LIMA – An armed group is holding seven gas company employees captive in a jungle area in Peru after initially taking 30 people hostage, an official told Efe on condition of anonymity Monday.
The armed group, which may be a Shining Path guerrilla unit, released 23 workers in southeastern Peru’s Valley of the Apurimac and Ene rivers, or VRAE, region, the security official said.
The seven hostages work for Coga and Skanska, which are contractors on the Camisea gas project.
Initial reports said 10 workers had been kidnapped by the armed group in Kepashiato, a town in the VRAE region, where both drug traffickers and the remnants of the Shining Path guerrilla group operate.
The chief of the police unit in Quillabamba, Col. Ronald Bayona, told Efe the kidnappers, a group of about 20 or 30 people, fled in three SUVs belonging to Coga.
“Before leaving Kepashiato, these people made subversive speeches. They gathered all the townspeople and told them what their ideology is,” Bayona said.
The closest police units are in Quillabamba, located about eight hours from Kepashiato, and in Pichari, about 12 hours away, Bayona said.
The only police unit mobilized so far, according to information obtained by Efe, is the one in Pichari, while officers in Quillabamba are awaiting the arrival of a helicopter.
The gas company workers were abducted in an area of thick jungle vegetation and poor roads.
Shining Path leader “Comrade Artemio,” who was identified by the government as Florindo Flores Hala, was captured on Feb. 12 in a jungle area in the Upper Huallaga Valley and is being held at the Callao navy base as he awaits trial on terrorism and drug trafficking.
“Comrade Freddy,” who took over the leadership of the Shining Path following Comrade Artemio’s arrest, was captured in the Huanuco region a short time later.
Comrade Artemio, who commanded the Shining Path’s remnants in the Upper Huallaga Valley, admitted in an interview published last December by the IDL-Reporteros Web site that his insurgent group had been defeated by the government and called on officials to begin a dialogue for a peace agreement.
Artemio said in an interview granted to journalists Gustavo Gorriti and Romina Mella on Dec. 1 that the war declared against the state more than 30 years ago had ended in defeat.
“Yes, it is true. We are not going to deny it,” Comrade Artemio said.
The group still has the same “political objectives,” but “in practice that’s not possible today,” the rebel commander said.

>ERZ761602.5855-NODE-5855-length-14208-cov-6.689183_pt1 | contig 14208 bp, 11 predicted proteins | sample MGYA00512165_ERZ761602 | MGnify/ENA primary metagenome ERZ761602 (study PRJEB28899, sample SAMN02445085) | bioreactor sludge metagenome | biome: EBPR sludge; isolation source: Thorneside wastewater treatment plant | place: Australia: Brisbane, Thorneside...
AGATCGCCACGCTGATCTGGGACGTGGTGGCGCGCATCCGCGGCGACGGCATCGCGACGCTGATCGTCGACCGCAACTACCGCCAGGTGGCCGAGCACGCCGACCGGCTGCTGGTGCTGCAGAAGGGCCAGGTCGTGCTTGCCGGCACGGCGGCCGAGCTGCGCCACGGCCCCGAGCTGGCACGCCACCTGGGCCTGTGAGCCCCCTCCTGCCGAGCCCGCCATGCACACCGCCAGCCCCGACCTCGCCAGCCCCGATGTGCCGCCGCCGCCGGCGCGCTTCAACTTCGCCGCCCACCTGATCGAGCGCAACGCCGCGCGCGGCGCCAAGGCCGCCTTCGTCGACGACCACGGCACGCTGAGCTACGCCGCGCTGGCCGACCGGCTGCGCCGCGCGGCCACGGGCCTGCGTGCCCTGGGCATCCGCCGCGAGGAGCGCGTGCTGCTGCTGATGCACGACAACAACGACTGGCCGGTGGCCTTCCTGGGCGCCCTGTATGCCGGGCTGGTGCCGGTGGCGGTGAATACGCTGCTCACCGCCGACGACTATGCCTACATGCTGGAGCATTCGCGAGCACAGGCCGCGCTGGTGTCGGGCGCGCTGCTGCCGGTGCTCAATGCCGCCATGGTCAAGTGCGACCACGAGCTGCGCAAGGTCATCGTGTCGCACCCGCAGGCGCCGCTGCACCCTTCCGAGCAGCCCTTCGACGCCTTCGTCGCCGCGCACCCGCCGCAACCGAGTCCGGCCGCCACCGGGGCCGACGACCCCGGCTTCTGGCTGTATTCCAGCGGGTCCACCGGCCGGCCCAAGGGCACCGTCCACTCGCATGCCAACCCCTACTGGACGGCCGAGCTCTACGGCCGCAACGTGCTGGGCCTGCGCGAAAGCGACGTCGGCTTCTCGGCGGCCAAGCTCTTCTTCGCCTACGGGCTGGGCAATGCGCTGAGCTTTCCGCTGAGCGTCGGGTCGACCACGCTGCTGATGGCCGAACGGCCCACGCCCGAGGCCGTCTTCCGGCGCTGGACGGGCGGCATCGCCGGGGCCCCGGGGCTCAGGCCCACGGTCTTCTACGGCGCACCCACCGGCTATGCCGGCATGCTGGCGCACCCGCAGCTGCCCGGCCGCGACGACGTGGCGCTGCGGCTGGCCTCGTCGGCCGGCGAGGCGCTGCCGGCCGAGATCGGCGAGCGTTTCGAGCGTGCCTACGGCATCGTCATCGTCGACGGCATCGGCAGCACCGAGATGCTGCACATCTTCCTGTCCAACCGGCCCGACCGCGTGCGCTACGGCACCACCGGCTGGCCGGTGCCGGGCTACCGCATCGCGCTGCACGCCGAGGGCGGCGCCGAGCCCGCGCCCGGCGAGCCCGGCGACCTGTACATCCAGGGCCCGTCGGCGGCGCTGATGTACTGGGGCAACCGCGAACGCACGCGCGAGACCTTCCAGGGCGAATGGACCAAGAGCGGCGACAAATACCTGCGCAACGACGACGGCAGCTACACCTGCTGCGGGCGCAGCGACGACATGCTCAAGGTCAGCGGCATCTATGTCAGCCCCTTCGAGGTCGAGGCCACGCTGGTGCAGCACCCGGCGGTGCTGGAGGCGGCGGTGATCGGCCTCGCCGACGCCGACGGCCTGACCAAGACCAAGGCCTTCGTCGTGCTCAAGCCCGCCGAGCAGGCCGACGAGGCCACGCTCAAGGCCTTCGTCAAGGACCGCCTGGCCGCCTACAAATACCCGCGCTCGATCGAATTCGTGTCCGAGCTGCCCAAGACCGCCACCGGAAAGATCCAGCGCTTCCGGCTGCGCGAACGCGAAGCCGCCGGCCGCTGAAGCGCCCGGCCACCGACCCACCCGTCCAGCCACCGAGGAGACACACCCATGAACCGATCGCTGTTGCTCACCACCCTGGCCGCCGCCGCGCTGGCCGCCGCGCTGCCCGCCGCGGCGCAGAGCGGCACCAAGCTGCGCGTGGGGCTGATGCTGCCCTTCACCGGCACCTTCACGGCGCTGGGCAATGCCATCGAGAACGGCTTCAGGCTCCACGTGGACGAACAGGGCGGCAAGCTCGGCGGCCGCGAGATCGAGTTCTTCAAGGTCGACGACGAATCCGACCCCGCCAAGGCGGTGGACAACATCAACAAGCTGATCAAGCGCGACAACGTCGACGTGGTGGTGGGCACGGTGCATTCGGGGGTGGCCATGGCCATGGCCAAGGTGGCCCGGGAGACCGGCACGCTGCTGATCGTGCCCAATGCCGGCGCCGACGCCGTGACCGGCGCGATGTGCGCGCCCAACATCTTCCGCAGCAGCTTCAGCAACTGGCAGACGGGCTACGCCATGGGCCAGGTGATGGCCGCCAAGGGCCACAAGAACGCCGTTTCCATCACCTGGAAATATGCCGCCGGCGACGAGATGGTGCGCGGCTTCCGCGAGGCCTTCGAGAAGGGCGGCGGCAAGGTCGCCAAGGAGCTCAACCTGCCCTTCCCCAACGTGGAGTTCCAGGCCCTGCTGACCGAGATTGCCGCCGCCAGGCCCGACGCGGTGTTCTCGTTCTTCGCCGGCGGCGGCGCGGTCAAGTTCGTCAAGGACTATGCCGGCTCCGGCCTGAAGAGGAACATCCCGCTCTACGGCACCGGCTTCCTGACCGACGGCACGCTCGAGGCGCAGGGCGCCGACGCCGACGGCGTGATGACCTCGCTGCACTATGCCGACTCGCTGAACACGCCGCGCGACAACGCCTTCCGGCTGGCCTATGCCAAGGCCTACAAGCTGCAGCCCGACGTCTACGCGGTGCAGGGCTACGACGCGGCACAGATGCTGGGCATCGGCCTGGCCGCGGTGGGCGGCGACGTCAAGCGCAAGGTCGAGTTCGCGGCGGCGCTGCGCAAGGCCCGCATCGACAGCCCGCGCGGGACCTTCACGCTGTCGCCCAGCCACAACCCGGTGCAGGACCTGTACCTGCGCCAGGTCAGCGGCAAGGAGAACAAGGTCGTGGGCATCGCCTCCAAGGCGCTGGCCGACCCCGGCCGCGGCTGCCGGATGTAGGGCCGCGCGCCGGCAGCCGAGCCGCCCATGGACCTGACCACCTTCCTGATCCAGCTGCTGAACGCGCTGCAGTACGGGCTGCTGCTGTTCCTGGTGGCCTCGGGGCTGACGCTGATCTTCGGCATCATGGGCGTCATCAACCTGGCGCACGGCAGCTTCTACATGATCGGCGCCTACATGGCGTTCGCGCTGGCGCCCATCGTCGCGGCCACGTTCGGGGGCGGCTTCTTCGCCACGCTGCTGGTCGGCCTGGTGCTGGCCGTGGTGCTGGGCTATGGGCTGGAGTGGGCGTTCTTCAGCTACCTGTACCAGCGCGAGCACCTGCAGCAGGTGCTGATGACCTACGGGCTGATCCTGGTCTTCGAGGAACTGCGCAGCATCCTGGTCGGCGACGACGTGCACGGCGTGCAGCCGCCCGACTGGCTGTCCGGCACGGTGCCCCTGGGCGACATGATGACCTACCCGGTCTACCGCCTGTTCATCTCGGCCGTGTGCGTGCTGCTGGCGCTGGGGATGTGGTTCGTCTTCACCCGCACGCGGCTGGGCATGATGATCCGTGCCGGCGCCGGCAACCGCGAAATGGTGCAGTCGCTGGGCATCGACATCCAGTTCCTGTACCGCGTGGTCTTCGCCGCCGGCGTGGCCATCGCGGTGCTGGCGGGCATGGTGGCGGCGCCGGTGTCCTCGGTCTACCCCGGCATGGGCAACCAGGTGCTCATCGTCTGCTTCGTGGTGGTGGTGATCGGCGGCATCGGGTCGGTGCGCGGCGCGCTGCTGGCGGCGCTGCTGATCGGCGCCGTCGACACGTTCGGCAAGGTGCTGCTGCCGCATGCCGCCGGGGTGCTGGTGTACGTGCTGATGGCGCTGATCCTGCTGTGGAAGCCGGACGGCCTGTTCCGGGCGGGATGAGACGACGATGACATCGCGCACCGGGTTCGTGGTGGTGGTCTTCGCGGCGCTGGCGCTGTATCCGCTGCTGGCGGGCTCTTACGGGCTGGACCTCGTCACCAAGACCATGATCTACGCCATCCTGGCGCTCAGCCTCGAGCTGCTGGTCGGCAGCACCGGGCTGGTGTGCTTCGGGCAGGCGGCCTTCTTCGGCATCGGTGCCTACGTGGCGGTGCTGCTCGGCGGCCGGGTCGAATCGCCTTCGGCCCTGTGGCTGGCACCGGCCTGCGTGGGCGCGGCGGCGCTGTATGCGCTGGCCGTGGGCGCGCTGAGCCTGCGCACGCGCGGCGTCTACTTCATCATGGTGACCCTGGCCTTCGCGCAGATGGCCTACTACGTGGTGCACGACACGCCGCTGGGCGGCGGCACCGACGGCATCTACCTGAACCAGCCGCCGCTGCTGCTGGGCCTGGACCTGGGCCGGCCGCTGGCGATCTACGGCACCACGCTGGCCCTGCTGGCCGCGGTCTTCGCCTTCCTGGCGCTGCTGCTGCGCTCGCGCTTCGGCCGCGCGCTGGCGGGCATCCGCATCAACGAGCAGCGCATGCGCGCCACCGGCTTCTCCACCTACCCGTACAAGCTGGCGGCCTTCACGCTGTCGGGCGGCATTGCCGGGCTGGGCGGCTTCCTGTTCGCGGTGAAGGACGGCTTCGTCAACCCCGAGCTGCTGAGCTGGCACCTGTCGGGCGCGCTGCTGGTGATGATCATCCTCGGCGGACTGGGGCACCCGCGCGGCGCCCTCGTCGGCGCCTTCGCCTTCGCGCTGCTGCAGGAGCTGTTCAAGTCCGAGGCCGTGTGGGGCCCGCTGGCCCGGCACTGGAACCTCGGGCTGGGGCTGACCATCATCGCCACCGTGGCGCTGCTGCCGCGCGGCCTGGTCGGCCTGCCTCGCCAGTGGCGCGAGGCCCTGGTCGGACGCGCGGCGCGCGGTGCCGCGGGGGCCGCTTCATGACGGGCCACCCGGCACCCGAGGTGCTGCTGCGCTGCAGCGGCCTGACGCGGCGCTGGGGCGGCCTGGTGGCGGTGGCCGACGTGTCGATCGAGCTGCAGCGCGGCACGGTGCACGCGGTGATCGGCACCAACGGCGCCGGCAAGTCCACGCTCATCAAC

Artemio proposed a “military truce” with the government to open the way for negotiations.
“We honestly want to make our position clear that we want a political solution. We want it to end, but through the methods of the negotiating table,” the guerrilla commander said.
The Shining Path operates in the VRAE region under Victor Quispe Palomino, known as “Comrade Jose.”
The rebels have joined forces with drug cartels and producers of illegal coca, the raw material for cocaine, officials say.
The government has made the elimination of the Shining Path’s remnants a priority.
The Maoist-inspired Shining Path launched its uprising on May 17, 1980, with an attack on Chuschi, a small town in Ayacucho province.
A truth commission appointed by former President Alejandro Toledo blamed the Shining Path for most of the nearly 70,000 deaths the panel ascribed to politically motivated violence during the two decades following the group’s 1980 uprising.
The guerrilla group, according to commission estimates, also caused an estimated $25 billion in economic losses.
Shining Path founder Abimael Guzman, known to his fanatic followers as “President Gonzalo,” was captured with his top lieutenants on Sept. 12, 1992, an event that marked the “defeat” of the insurgency.
The guerrilla leader, who was a professor of philosophy at San Cristobal University before initiating his armed struggle in the Andean city of Ayacucho, once predicted that 1 million Peruvians would probably have to die in the ushering-in of the new state envisioned by Shining Path.
The group became notorious for some of its innovations, such as blowing apart with dynamite the bodies of community service workers its members killed, or hanging stray canines from lampposts as warnings to “capitalist dogs.” EFE